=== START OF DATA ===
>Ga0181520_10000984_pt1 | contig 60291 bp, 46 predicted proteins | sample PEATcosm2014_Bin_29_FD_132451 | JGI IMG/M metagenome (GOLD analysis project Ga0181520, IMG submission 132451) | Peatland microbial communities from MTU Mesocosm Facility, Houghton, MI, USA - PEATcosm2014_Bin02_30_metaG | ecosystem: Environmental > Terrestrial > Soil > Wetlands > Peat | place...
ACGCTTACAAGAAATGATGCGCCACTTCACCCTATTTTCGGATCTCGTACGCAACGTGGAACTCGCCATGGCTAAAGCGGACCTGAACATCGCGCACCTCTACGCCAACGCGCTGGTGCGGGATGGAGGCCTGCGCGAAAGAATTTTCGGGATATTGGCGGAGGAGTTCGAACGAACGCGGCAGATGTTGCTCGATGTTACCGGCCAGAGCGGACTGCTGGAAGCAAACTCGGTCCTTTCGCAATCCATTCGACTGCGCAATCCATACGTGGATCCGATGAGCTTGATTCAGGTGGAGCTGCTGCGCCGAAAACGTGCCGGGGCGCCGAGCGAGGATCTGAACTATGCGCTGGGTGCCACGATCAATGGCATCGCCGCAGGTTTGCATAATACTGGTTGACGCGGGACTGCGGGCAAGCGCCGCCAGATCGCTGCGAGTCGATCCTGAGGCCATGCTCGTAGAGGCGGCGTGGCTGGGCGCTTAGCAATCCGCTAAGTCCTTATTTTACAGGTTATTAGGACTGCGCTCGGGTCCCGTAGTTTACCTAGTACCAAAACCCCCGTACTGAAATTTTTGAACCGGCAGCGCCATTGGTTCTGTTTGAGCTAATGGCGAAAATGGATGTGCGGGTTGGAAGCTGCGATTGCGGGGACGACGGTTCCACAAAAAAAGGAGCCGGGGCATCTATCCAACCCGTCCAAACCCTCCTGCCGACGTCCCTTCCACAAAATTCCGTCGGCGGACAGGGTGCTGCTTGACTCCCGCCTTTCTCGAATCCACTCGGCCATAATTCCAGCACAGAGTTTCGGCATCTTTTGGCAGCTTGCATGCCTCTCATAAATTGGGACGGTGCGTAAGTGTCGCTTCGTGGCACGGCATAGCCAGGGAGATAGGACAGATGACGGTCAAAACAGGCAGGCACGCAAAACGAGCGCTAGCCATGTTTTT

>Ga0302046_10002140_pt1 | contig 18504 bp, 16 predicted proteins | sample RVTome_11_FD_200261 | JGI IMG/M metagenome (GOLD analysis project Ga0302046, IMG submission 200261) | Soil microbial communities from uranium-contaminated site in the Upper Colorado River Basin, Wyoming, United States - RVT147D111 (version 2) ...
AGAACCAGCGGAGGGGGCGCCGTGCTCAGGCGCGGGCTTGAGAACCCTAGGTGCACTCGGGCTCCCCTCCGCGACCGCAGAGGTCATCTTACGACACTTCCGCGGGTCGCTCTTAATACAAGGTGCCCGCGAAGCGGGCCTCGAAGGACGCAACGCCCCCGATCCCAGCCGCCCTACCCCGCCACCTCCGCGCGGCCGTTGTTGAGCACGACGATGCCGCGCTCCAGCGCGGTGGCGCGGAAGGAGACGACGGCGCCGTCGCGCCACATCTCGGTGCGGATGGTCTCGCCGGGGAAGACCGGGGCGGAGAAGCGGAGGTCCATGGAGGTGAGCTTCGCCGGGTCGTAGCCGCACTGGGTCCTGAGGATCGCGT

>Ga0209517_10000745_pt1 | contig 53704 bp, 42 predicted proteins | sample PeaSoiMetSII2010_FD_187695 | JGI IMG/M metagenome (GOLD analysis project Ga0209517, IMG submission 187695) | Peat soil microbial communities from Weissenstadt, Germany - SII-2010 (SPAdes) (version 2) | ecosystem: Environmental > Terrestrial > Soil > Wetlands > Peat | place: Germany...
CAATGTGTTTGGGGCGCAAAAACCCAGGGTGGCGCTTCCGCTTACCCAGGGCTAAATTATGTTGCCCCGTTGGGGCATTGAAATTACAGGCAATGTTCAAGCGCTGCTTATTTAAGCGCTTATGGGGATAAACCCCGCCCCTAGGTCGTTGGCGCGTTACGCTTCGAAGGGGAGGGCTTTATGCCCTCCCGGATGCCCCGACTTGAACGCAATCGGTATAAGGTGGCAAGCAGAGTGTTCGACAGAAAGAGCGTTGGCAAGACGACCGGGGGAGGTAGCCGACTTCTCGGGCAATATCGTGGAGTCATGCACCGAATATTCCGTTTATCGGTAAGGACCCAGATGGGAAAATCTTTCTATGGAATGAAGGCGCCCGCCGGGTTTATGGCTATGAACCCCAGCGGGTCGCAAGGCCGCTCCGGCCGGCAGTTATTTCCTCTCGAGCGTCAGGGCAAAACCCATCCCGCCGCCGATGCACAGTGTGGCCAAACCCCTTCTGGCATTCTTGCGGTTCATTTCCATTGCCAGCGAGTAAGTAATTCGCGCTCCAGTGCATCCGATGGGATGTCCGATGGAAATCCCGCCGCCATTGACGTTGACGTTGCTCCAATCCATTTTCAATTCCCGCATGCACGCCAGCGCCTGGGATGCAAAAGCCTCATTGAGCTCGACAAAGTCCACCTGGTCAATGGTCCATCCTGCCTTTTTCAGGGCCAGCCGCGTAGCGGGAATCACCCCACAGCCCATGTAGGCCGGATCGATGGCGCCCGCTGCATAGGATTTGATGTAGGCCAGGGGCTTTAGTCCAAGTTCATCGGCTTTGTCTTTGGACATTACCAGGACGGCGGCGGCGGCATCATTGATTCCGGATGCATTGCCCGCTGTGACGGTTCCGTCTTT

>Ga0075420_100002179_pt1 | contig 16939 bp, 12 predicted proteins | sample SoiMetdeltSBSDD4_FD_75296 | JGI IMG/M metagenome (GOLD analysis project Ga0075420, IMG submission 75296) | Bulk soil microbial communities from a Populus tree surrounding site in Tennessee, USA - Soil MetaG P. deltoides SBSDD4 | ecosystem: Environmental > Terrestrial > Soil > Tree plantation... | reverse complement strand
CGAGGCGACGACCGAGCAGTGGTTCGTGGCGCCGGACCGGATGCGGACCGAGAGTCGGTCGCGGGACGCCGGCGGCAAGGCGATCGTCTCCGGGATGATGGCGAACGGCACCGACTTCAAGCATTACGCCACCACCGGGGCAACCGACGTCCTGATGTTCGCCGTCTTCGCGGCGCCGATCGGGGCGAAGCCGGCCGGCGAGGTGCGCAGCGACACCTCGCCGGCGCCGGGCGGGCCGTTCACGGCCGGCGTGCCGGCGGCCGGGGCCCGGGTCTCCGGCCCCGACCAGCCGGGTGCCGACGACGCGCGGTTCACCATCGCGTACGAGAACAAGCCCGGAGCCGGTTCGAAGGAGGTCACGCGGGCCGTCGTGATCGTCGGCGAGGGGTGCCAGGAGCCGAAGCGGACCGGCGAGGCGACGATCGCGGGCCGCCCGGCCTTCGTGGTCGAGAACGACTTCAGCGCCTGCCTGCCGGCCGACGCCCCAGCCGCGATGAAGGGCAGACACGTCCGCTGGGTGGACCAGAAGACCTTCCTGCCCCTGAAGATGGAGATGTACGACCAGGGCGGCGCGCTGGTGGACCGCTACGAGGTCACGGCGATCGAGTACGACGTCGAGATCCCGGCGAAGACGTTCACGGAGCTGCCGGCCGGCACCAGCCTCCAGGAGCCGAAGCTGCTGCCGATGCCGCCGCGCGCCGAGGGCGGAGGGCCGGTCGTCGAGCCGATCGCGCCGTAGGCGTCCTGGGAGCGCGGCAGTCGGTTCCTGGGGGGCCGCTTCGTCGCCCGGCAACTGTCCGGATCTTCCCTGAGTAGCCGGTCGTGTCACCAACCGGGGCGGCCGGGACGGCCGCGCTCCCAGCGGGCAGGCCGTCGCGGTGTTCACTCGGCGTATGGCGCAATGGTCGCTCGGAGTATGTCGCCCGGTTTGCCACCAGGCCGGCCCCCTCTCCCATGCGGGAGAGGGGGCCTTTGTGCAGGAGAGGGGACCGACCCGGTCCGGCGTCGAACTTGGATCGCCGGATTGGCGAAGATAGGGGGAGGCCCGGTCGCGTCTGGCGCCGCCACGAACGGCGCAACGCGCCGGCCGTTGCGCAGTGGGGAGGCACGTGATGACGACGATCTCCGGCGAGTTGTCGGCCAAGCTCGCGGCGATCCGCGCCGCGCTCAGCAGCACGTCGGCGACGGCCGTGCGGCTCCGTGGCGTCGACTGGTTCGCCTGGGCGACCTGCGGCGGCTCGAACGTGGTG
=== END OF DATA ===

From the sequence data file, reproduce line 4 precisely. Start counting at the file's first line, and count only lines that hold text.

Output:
AGAACCAGCGGAGGGGGCGCCGTGCTCAGGCGCGGGCTTGAGAACCCTAGGTGCACTCGGGCTCCCCTCCGCGACCGCAGAGGTCATCTTACGACACTTCCGCGGGTCGCTCTTAATACAAGGTGCCCGCGAAGCGGGCCTCGAAGGACGCAACGCCCCCGATCCCAGCCGCCCTACCCCGCCACCTCCGCGCGGCCGTTGTTGAGCACGACGATGCCGCGCTCCAGCGCGGTGGCGCGGAAGGAGACGACGGCGCCGTCGCGCCACATCTCGGTGCGGATGGTCTCGCCGGGGAAGACCGGGGCGGAGAAGCGGAGGTCCATGGAGGTGAGCTTCGCCGGGTCGTAGCCGCACTGGGTCCTGAGGATCGCGT